- ACC Board recommends rates to the Minister for Accident Insurance, Gazetted 18 October 2001.

- Government considers the recommendations taking additional advice from the Department of Labour.

- Government considers ACC recommendations and sets new rates for 2002/2003.

ACC Levy Rates 2002-2003

Questions and Answers


What are the new rates?

Account Current Rate New Rate

Employer (average) $0.90 $0.90

Self-employed (average) $1.35 $1.75

Residual Claims Levy (average) $0.35 $0.35

Earners’ $1.10 $1.20

Motor Vehicle (standard vehicle)

Motorcycle $128.45

$138.81 $141.10


When do the rates take effect?

1 April 2002, except motor vehicle that commences 1 July 2002.

Why did the government not accept all of ACC’s recommendations?

Last year the Corporation announced an actuarial loss of $313 million. The government has adopted a precautionary approach because it is not prepared to have ACC dip into its reserves again this year. The basis of a fully funded scheme is to have reserves to meet the full costs of all claims. The reserves must be built up to allow this to happen. If ACC is able to meet its targets this year then the time required to build reserves will be reduced.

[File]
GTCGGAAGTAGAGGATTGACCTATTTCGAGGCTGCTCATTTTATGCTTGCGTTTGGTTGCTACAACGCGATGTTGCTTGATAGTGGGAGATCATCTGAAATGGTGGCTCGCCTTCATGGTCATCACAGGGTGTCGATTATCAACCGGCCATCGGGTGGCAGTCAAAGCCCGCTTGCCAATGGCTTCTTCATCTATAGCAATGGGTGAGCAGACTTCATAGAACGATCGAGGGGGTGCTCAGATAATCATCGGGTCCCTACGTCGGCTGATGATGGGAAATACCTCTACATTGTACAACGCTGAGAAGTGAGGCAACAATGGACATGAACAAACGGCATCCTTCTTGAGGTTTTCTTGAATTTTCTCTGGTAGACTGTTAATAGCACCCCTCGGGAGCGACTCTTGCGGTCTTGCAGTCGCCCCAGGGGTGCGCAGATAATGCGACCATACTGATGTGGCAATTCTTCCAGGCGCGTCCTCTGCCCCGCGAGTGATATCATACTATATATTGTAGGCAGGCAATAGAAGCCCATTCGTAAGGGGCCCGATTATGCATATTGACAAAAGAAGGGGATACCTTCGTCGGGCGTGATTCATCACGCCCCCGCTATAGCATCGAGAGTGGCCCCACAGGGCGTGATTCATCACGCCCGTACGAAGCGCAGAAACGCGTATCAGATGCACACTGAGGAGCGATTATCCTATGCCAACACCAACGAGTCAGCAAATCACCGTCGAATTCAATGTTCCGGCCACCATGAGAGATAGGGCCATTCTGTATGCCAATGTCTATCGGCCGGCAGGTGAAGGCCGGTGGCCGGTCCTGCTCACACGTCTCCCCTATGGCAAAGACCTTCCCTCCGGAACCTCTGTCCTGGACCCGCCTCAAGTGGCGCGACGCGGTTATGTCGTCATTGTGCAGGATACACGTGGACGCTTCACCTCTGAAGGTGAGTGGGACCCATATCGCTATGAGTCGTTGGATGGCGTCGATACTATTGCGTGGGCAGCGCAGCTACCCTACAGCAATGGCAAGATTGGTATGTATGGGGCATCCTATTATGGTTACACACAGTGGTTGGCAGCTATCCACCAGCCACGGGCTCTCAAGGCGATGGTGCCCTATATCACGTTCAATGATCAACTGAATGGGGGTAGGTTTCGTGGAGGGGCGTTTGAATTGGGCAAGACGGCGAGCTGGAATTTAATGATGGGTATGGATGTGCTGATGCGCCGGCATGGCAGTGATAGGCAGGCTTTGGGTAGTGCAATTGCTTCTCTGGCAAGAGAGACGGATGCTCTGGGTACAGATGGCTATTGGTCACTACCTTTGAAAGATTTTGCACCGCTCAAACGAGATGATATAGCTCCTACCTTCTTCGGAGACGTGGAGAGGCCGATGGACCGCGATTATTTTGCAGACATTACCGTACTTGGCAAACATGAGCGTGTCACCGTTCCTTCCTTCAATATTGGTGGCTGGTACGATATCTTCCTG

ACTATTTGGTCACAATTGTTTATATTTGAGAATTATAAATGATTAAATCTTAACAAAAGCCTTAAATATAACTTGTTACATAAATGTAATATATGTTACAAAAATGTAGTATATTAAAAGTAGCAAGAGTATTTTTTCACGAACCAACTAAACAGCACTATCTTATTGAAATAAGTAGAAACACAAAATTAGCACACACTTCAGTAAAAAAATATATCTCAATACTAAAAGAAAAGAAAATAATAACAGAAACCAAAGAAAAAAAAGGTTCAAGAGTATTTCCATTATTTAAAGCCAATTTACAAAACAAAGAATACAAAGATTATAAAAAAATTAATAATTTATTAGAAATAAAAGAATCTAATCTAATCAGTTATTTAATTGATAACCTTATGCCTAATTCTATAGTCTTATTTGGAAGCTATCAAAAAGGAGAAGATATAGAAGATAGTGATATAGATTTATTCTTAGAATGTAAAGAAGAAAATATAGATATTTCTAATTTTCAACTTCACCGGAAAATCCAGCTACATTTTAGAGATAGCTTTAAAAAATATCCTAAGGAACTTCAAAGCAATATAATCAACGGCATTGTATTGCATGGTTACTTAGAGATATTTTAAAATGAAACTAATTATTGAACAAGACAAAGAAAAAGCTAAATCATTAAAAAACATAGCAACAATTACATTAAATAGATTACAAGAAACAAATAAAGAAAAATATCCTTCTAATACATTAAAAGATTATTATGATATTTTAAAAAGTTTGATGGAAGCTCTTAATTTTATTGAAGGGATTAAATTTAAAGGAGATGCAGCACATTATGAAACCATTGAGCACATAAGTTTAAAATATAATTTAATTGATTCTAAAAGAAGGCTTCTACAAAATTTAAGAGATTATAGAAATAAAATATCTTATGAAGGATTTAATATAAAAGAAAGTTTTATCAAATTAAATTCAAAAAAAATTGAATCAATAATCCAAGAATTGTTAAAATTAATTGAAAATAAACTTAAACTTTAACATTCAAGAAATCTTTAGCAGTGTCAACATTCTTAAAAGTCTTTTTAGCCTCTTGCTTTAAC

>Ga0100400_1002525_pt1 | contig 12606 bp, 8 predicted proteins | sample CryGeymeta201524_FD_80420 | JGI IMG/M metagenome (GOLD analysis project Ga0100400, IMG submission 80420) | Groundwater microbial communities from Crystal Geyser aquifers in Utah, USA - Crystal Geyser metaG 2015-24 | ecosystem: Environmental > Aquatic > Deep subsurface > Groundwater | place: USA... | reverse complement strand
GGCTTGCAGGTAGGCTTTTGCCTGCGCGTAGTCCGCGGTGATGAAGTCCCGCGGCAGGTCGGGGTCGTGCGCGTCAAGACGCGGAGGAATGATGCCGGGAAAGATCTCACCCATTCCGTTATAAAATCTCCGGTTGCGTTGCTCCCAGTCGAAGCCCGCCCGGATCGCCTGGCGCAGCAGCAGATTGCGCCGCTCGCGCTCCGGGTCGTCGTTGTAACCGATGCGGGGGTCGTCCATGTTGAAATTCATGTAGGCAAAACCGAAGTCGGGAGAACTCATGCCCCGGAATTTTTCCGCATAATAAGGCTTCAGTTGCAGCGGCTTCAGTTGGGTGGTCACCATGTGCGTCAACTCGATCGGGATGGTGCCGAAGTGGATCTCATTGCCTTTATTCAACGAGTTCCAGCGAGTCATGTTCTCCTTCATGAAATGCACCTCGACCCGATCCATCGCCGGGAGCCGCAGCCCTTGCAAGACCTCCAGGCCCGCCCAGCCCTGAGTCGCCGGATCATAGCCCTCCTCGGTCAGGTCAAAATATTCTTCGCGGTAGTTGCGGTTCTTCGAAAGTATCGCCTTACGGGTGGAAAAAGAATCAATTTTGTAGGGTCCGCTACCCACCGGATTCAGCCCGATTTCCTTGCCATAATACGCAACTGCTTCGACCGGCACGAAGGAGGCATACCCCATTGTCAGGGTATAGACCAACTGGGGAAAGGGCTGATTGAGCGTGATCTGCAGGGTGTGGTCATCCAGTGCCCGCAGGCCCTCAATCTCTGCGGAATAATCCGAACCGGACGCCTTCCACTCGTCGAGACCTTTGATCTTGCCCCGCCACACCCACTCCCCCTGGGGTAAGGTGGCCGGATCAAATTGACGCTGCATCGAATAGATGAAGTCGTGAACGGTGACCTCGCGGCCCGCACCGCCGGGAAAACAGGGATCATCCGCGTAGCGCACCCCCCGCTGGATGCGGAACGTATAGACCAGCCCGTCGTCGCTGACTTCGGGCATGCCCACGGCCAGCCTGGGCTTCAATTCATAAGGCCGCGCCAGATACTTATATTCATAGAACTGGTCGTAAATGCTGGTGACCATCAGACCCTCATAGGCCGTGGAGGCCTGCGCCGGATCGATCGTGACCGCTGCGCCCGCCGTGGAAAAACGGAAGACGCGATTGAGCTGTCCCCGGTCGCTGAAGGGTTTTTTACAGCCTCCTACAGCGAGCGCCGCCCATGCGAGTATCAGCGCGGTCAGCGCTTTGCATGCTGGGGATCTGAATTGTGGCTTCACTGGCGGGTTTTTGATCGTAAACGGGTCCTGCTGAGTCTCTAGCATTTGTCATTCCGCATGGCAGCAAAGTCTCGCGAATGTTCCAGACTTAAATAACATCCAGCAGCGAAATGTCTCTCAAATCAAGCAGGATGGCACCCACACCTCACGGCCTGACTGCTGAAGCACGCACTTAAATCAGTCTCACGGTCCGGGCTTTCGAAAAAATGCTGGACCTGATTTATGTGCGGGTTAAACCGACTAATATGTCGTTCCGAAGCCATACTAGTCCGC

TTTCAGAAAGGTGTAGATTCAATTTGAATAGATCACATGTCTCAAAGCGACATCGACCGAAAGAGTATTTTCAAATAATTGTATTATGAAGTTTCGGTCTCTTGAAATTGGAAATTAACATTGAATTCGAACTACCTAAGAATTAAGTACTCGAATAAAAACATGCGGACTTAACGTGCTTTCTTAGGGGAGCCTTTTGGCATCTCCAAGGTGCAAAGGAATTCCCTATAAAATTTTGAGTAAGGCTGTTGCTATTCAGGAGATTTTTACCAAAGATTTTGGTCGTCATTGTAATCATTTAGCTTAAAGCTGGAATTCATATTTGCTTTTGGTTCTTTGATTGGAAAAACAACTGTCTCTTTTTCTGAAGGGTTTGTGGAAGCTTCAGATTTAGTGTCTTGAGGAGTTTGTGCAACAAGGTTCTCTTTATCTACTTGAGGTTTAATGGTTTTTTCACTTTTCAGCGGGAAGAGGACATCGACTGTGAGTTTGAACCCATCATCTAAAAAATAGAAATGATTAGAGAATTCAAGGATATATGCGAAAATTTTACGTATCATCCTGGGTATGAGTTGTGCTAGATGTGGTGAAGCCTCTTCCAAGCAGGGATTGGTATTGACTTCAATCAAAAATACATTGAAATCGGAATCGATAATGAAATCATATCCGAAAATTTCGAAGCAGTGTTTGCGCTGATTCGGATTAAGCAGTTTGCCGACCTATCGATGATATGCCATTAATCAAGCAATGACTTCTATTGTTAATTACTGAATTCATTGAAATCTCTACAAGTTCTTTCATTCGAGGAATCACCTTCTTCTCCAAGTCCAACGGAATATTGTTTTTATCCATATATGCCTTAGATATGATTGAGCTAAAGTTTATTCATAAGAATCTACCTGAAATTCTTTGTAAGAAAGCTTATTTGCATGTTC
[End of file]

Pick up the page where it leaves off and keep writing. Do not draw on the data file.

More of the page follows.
There is no increase in the employers levy - it remains the same. With respect to the self-employed and the earners levy increase, these were in line with the recommendations of the Department of Labour.

What is the difference between pay-as-you go and full funding?

Under pay-as-you-go ACC collected levies to meet the costs of all claims managed in that year. No reserves are required to fund the existing claims liability.

Under full-funding ACC must collect the full cost, for the life of the claim, for injuries that occur in the levy year. This requires ACC to establish reserves to meet the future costs of current claims.

Do the levies include the expected impact of changes in the range and scope of benefits contained in the Injury Prevention, Rehabilitation and Compensation Act 2001?

Yes these changes have been taken into account.

What is the government doing to reduce the cost and number of claims?

The government has worked with ACC to establish programmes to encourage employers to improve their injury prevention and injury management. The programmes include ACCWorkplace Safety Management Practices and ACCPartnership Programme.

These measures along with the new health and safety legislation combine to make our workplaces safer.

ACC is also working to reduce injuries on the road, in the home, on the sports fields and in the community. ACC is also developing a New Zealand Injury Prevention Strategy.